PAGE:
MPS VI:

Mucopolysaccharidosis VI

NS:

Nephrotic syndrome

SRNS:

Steroid-resistant nephrotic syndrome

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Acknowledgements

We thank the parents of this case for their contribution to medicine. We thank the reviewers and the editorial department for their approval of the paper.

Funding

Not applicable.

Author information

XW and W W conceptualized and designed the study, drafted the initial manuscript, and reviewed and revised the manuscript. Y L, WC and LZ collected data. All authors approved the final manuscript as submitted and agree to be accountable for all aspects of the work.

Correspondence to Wenhong Wang.

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Ethics approval and consent to participate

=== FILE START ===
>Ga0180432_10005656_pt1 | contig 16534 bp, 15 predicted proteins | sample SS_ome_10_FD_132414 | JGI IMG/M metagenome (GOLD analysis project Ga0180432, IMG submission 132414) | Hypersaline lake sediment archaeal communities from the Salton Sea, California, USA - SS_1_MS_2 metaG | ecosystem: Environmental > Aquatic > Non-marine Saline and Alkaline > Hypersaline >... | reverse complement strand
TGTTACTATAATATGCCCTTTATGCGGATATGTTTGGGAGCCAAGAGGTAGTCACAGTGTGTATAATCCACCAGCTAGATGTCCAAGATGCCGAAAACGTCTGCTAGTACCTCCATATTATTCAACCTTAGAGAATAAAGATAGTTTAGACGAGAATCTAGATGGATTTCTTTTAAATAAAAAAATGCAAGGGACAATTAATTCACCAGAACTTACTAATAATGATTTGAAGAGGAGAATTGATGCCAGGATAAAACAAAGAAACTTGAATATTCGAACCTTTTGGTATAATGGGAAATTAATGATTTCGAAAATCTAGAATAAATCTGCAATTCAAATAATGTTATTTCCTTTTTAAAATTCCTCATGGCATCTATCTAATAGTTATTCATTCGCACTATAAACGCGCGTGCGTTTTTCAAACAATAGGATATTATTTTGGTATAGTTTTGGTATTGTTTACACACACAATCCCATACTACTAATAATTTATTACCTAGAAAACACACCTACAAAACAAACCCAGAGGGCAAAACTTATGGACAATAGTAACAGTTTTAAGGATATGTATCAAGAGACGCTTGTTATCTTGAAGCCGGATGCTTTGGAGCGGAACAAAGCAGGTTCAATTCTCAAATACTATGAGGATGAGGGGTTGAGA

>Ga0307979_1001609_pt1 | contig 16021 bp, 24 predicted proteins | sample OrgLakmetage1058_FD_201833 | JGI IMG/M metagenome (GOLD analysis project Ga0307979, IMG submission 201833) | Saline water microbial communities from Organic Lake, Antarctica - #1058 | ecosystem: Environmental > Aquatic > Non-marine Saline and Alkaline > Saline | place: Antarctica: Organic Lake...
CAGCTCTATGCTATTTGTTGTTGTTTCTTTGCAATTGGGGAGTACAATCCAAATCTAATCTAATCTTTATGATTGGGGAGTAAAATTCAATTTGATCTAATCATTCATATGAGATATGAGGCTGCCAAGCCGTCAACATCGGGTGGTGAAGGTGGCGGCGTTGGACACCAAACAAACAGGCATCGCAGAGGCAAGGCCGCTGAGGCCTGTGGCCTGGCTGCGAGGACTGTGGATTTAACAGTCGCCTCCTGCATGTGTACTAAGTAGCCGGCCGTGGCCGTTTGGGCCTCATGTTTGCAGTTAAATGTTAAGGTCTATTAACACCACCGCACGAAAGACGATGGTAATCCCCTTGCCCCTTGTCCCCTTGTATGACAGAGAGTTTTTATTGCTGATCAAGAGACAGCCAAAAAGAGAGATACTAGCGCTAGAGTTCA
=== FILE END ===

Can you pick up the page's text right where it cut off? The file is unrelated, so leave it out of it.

The Tianjin Children’s Hospital ethics committee approved this study (approval no.2016021). This study obtained the informed consent from the family members of the children.

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Written informed consent was obtained from the patient’s legal guardian for publication of this case report and any accompanying images. A copy of the written consent is available for review by the Editor-in-Chief of this journal.

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The authors declare that they have no competing interest.

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Wu, X., Wang, W., Liu, Y. et al. A steroid-resistant nephrotic syndrome in an infant resulting from a consanguineous marriage with COQ2 and ARSB gene mutations: a case report. BMC Med Genet 20, 165 (2019) doi:10.1186/s12881-019-0898-4

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Keywords

  • COQ2 gene
  • ARSB gene
  • Steroid-resistant nephrotic syndrome
  • Child